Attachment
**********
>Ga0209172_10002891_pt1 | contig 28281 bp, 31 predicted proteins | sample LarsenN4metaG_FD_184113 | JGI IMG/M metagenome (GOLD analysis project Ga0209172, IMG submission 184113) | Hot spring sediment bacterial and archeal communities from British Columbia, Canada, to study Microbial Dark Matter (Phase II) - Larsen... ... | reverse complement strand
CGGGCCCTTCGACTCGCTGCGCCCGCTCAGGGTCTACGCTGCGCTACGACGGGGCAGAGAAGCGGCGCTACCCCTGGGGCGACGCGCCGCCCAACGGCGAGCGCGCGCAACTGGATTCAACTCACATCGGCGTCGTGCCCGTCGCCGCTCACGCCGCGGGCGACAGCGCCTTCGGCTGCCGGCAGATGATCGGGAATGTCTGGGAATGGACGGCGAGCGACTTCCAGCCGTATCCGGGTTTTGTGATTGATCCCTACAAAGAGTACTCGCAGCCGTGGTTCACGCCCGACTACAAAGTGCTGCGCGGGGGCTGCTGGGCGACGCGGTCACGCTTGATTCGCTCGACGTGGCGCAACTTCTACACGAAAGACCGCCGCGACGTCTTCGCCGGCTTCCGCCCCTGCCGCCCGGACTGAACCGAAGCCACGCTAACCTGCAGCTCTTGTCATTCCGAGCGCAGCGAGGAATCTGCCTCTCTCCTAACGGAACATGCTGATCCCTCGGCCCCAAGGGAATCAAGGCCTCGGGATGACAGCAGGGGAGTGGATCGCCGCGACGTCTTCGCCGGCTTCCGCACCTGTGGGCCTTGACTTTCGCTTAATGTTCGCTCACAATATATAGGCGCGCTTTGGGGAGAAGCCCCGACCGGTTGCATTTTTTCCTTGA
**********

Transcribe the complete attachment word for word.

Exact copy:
>Ga0209172_10002891_pt1 | contig 28281 bp, 31 predicted proteins | sample LarsenN4metaG_FD_184113 | JGI IMG/M metagenome (GOLD analysis project Ga0209172, IMG submission 184113) | Hot spring sediment bacterial and archeal communities from British Columbia, Canada, to study Microbial Dark Matter (Phase II) - Larsen... ... | reverse complement strand
CGGGCCCTTCGACTCGCTGCGCCCGCTCAGGGTCTACGCTGCGCTACGACGGGGCAGAGAAGCGGCGCTACCCCTGGGGCGACGCGCCGCCCAACGGCGAGCGCGCGCAACTGGATTCAACTCACATCGGCGTCGTGCCCGTCGCCGCTCACGCCGCGGGCGACAGCGCCTTCGGCTGCCGGCAGATGATCGGGAATGTCTGGGAATGGACGGCGAGCGACTTCCAGCCGTATCCGGGTTTTGTGATTGATCCCTACAAAGAGTACTCGCAGCCGTGGTTCACGCCCGACTACAAAGTGCTGCGCGGGGGCTGCTGGGCGACGCGGTCACGCTTGATTCGCTCGACGTGGCGCAACTTCTACACGAAAGACCGCCGCGACGTCTTCGCCGGCTTCCGCCCCTGCCGCCCGGACTGAACCGAAGCCACGCTAACCTGCAGCTCTTGTCATTCCGAGCGCAGCGAGGAATCTGCCTCTCTCCTAACGGAACATGCTGATCCCTCGGCCCCAAGGGAATCAAGGCCTCGGGATGACAGCAGGGGAGTGGATCGCCGCGACGTCTTCGCCGGCTTCCGCACCTGTGGGCCTTGACTTTCGCTTAATGTTCGCTCACAATATATAGGCGCGCTTTGGGGAGAAGCCCCGACCGGTTGCATTTTTTCCTTGA